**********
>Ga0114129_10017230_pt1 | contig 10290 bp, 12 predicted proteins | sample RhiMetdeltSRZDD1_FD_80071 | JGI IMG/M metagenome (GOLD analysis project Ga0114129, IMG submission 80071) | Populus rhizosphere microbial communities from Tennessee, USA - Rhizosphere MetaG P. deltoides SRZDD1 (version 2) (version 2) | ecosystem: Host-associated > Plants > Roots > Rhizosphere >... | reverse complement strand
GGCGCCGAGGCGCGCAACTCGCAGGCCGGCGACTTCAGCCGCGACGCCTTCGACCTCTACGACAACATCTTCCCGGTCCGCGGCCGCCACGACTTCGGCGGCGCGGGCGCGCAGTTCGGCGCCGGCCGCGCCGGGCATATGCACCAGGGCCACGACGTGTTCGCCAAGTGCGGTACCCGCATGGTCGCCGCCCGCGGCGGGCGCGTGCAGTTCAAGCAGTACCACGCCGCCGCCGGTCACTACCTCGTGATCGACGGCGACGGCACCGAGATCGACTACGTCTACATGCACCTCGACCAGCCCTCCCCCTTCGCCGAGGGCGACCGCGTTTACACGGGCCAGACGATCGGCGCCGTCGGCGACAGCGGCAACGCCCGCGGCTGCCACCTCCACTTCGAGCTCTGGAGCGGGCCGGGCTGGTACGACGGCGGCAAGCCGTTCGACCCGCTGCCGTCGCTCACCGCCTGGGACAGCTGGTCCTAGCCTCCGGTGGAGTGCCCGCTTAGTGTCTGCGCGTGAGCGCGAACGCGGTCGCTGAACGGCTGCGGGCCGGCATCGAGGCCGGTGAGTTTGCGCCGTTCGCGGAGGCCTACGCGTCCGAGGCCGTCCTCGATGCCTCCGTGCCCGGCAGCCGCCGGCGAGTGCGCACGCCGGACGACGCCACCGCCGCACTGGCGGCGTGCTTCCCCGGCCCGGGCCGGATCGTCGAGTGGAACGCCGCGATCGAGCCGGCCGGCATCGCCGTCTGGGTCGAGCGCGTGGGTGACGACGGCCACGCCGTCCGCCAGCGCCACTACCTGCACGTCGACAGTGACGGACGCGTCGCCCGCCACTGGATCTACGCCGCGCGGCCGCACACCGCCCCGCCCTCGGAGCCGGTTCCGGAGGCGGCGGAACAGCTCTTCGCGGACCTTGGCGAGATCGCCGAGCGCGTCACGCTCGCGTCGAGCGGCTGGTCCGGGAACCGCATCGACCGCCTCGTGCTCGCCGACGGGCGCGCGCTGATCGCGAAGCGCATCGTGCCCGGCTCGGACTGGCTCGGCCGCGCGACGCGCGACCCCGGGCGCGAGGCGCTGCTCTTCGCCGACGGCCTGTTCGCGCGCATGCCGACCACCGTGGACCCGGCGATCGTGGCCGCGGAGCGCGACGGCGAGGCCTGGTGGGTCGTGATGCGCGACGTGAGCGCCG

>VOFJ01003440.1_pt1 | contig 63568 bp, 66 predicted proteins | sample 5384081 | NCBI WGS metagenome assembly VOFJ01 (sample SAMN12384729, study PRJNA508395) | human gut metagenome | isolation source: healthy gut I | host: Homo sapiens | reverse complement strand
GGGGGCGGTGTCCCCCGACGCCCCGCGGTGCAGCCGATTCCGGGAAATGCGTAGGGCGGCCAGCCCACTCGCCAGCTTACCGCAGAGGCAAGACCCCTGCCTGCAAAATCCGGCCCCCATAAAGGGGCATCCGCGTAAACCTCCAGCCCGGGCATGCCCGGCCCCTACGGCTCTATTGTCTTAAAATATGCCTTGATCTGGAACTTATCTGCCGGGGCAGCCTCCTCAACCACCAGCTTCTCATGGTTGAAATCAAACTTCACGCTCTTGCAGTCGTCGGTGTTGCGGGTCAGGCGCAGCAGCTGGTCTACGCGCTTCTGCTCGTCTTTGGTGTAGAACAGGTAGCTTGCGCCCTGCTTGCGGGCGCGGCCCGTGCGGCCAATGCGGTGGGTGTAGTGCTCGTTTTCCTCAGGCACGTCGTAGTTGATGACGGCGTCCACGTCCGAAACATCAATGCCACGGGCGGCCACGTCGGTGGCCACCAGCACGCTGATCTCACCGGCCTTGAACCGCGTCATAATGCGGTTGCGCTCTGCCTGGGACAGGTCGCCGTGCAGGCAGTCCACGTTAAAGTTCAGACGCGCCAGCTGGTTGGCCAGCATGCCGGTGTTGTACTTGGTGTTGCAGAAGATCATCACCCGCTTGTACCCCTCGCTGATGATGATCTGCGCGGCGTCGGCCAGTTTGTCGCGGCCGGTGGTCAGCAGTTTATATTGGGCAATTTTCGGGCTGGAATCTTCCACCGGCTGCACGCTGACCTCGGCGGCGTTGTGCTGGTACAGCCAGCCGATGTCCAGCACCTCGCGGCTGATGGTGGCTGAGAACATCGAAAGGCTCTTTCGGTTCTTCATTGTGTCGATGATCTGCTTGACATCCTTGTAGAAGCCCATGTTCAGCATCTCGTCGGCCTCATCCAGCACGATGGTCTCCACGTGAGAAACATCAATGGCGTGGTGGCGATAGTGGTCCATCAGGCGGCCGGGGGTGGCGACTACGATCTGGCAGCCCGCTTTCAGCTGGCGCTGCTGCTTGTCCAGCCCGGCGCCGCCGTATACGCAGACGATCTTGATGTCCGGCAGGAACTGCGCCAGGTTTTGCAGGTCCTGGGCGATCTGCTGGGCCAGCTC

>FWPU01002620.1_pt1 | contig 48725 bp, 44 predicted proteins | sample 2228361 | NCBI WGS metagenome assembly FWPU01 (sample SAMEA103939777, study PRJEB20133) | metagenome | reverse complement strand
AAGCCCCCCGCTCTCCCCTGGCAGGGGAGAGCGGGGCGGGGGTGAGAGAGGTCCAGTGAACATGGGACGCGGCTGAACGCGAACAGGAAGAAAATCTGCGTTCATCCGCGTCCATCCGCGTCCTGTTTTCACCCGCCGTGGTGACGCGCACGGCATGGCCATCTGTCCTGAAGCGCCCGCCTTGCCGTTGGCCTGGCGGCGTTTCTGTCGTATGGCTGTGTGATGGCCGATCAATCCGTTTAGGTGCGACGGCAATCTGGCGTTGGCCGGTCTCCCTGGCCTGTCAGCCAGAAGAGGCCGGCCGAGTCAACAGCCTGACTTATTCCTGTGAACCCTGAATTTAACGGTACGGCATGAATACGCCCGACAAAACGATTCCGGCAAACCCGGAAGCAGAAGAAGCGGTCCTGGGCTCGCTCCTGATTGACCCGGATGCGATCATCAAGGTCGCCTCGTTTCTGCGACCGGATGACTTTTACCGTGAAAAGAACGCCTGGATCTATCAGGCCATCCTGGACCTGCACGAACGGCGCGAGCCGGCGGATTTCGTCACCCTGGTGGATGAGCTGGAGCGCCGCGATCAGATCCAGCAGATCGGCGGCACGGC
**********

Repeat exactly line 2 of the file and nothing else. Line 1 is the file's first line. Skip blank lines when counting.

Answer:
GGCGCCGAGGCGCGCAACTCGCAGGCCGGCGACTTCAGCCGCGACGCCTTCGACCTCTACGACAACATCTTCCCGGTCCGCGGCCGCCACGACTTCGGCGGCGCGGGCGCGCAGTTCGGCGCCGGCCGCGCCGGGCATATGCACCAGGGCCACGACGTGTTCGCCAAGTGCGGTACCCGCATGGTCGCCGCCCGCGGCGGGCGCGTGCAGTTCAAGCAGTACCACGCCGCCGCCGGTCACTACCTCGTGATCGACGGCGACGGCACCGAGATCGACTACGTCTACATGCACCTCGACCAGCCCTCCCCCTTCGCCGAGGGCGACCGCGTTTACACGGGCCAGACGATCGGCGCCGTCGGCGACAGCGGCAACGCCCGCGGCTGCCACCTCCACTTCGAGCTCTGGAGCGGGCCGGGCTGGTACGACGGCGGCAAGCCGTTCGACCCGCTGCCGTCGCTCACCGCCTGGGACAGCTGGTCCTAGCCTCCGGTGGAGTGCCCGCTTAGTGTCTGCGCGTGAGCGCGAACGCGGTCGCTGAACGGCTGCGGGCCGGCATCGAGGCCGGTGAGTTTGCGCCGTTCGCGGAGGCCTACGCGTCCGAGGCCGTCCTCGATGCCTCCGTGCCCGGCAGCCGCCGGCGAGTGCGCACGCCGGACGACGCCACCGCCGCACTGGCGGCGTGCTTCCCCGGCCCGGGCCGGATCGTCGAGTGGAACGCCGCGATCGAGCCGGCCGGCATCGCCGTCTGGGTCGAGCGCGTGGGTGACGACGGCCACGCCGTCCGCCAGCGCCACTACCTGCACGTCGACAGTGACGGACGCGTCGCCCGCCACTGGATCTACGCCGCGCGGCCGCACACCGCCCCGCCCTCGGAGCCGGTTCCGGAGGCGGCGGAACAGCTCTTCGCGGACCTTGGCGAGATCGCCGAGCGCGTCACGCTCGCGTCGAGCGGCTGGTCCGGGAACCGCATCGACCGCCTCGTGCTCGCCGACGGGCGCGCGCTGATCGCGAAGCGCATCGTGCCCGGCTCGGACTGGCTCGGCCGCGCGACGCGCGACCCCGGGCGCGAGGCGCTGCTCTTCGCCGACGGCCTGTTCGCGCGCATGCCGACCACCGTGGACCCGGCGATCGTGGCCGCGGAGCGCGACGGCGAGGCCTGGTGGGTCGTGATGCGCGACGTGAGCGCCG